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Stock Market Trading Strategies and Valuation Methods

Updated on September 20, 2015

Stock Market Trading Strategies and Valuation Methods

A picture of the floor of the New York Stock Exchange (NYSE)
A picture of the floor of the New York Stock Exchange (NYSE)

Before delving into the world of stock market trading and investing, it is advisable to understand the basic stock market trading strategies and valuation methods that stock market traders and investors use and to trade and invest in the stock market.There is a lot more to stock market trading and investing than just buying and holding stocks.

What is commonly called the “Stock Market” is actually a number of stock markets, which are in turn made up of thousands of publicly issued stocks that represent equity ownership in companies and are traded on the various stock markets.There are stock markets in all developed countries throughout the world and in many developing countries.

Common Stock Market Stock Market Trading Strategies and Valuation Methods

The most basic stock market trading strategy is known as buy low and sell high. Traders buy stocks with the intent of making money, which means buying an undervalued stock when it is low, and selling it when it is high. This strategy can also work in reverse, as a sell high and buy low strategy, when traders borrow an overvalued stock and sell it short, and then buy it back at a lower price at a later date.

Buying low and selling high, or implementing the reverse strategy by shorting stocks, takes conviction and a contrarian inclination, since the best times to buy or sell short stocks are often when the herd of stock market traders and investors are going in the opposite direction. There’s an old saying on Wall Street, “buy stocks when nobody else wants them”. This is perhaps the best stock market advice of all, since eventually the economy will grow again, companies will report growing earnings, and stocks will respond by moving higher. It is a good idea to average in when buying a stock position during times of uncertainty since picking the absolute bottom in a stock is nearly impossible. Patience and conviction are the keys to buy low and sell high trading and investing.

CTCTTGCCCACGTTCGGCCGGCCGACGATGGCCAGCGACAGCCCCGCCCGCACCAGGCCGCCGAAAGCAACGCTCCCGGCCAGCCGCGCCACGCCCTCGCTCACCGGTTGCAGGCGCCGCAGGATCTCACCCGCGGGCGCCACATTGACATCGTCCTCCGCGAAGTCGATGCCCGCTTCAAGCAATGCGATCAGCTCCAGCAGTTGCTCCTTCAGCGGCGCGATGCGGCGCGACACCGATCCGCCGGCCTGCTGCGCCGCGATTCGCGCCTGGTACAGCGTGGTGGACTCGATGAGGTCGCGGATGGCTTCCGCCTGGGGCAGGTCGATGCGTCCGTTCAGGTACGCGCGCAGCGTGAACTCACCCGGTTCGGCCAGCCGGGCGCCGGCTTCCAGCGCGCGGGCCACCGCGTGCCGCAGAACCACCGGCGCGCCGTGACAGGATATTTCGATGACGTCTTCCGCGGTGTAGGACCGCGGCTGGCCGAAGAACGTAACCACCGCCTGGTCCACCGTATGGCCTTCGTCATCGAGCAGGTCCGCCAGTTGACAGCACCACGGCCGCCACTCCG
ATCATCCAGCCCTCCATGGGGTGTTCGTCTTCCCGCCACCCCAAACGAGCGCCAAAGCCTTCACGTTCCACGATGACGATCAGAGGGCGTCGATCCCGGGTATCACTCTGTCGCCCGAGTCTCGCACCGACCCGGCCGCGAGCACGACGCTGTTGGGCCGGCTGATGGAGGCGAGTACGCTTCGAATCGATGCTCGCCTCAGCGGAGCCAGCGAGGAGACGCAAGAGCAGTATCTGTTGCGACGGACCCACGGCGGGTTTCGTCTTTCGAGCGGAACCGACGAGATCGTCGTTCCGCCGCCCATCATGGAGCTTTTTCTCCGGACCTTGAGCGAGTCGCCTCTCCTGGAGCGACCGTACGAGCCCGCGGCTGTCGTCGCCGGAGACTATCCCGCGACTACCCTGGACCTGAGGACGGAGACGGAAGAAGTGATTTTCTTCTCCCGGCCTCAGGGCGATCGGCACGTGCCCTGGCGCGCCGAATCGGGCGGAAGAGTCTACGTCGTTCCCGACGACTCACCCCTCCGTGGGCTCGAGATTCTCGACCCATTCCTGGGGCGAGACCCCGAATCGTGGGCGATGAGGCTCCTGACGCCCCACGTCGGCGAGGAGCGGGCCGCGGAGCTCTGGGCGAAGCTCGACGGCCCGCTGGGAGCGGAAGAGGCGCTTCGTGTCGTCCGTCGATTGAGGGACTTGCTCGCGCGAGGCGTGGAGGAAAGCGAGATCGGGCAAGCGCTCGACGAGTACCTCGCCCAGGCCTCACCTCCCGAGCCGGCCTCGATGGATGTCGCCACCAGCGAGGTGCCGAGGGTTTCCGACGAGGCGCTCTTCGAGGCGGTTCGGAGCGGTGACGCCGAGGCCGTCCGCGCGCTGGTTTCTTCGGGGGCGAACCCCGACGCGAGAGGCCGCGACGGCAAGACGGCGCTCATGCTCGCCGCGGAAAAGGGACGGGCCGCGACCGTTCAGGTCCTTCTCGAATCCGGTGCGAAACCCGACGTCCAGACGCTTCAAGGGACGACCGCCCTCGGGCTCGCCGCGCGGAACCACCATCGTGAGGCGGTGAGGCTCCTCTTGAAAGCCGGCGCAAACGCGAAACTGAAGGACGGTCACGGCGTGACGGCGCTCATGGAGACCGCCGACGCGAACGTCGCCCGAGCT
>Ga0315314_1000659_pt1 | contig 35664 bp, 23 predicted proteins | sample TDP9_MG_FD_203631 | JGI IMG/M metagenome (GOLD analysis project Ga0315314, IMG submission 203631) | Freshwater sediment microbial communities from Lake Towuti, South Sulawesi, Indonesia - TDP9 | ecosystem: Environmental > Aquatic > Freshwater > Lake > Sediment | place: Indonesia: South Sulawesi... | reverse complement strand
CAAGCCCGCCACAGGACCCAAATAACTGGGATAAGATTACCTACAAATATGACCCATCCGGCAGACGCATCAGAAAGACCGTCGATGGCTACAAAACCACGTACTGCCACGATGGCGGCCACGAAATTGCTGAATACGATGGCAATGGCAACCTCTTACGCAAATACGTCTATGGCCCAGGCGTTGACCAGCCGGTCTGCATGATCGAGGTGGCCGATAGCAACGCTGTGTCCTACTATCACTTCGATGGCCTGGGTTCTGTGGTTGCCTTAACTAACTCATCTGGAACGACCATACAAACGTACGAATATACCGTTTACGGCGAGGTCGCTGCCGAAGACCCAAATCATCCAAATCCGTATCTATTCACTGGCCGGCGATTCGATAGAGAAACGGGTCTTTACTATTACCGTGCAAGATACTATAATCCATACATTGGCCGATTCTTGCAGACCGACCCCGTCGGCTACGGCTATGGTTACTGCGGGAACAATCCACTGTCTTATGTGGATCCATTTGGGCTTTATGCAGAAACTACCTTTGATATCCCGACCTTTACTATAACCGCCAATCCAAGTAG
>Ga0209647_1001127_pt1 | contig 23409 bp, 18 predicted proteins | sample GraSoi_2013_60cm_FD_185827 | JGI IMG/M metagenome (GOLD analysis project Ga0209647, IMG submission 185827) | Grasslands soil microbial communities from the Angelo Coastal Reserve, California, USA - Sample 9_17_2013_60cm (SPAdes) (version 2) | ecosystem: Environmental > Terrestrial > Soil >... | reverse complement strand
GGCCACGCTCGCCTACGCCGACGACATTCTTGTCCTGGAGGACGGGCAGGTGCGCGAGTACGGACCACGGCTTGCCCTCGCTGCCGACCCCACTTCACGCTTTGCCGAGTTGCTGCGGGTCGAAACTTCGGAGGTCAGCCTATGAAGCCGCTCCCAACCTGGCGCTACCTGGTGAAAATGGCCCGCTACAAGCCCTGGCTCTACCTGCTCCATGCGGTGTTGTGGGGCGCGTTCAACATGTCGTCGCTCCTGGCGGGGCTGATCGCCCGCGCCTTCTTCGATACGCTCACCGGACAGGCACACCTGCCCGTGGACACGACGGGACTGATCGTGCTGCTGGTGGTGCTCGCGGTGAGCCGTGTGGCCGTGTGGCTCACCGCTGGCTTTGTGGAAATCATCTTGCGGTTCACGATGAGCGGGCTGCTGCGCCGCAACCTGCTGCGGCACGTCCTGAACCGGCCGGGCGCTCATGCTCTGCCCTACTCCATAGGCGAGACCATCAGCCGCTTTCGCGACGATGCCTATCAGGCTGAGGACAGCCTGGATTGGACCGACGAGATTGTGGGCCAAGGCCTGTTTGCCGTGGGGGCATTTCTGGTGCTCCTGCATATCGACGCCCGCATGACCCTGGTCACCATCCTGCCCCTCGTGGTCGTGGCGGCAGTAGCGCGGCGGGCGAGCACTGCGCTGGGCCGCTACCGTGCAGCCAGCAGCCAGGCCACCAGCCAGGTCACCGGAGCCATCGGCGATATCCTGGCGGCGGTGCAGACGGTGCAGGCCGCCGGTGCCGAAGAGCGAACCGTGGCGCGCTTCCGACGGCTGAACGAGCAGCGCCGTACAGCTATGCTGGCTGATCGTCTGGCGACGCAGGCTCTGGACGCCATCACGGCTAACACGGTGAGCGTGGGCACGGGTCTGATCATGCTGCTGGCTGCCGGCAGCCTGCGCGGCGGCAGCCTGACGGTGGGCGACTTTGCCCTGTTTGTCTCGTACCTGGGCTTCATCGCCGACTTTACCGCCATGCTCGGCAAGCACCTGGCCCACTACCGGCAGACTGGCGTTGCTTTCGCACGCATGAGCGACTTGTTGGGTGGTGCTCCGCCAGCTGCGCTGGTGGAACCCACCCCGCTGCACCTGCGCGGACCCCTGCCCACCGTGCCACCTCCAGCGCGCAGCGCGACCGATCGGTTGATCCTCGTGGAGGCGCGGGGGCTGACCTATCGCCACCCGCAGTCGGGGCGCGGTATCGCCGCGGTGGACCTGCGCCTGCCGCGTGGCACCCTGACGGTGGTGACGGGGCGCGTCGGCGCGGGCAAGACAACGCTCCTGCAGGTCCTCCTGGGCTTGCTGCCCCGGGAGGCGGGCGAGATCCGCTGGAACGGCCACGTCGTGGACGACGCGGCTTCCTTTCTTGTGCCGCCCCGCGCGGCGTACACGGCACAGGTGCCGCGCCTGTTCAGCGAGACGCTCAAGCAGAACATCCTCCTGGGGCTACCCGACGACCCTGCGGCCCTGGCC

Another stock market strategy that may seem counter-intuitive is to buy high and sell higher. This stock market trading strategy works during bull markets when earnings and stock prices are increasing and stock market sentiment is positive, and involves buying stocks that have high earnings growth rates (see the PEG ratio valuation method below). Stocks that are candidates for the buy high and sell higher strategy may have already made significant moves higher, but can still be relatively cheap on a forward looking earnings basis with room to move even higher (see Future Earnings Growth Is More Important Than Price).

Common Stock Valuation Methods

There are a number of valuation methods used by stock market traders and investors to assist them with assessing the actual intrinsic value of a stock, as well as the overall stock market, so they can make sound investment decisions. An easy to understand valuation method is the widely utilized price-to-earnings ratio (P/E ratio) stock valuation method.

The P/E ratio is a value that is calculated by dividing the current price of a stock by the total of the past year of reported company earnings per share. For example, if XYZ Inc. is selling for $80 per share, and it reported earnings of $10.00 per outstanding shares over the past year, then XYZ Inc’s stock has a P/E ratio of 8.

Average P/E ratios can vary quite a lot amongst stock market sectors. For example, a P/E ratio of 8 would be extremely low in the high growth high technology sector of the stock market, but would be close to average in the low growth banking sector. A bullish or bearish stock market and the state of the economy are also factors that affect the relative value of a stock’s P/E ratio and the overall stock market P/E ratio.

As a general rule of thumb, the average P/E ratio for the entire stock market over many decades going back to the 19th Century is 15. Stock market analysts and participants generally consider a stock market with an average P/E ratio below 15 to be undervalued and a stock market with an average P/E ratio above 15 to be overvalued. However, due to the many factors that affect corporate earnings, such as economic growth and interest rates, the average stock market PE ratio can sometimes reach levels that are far below or above the long term average of 15.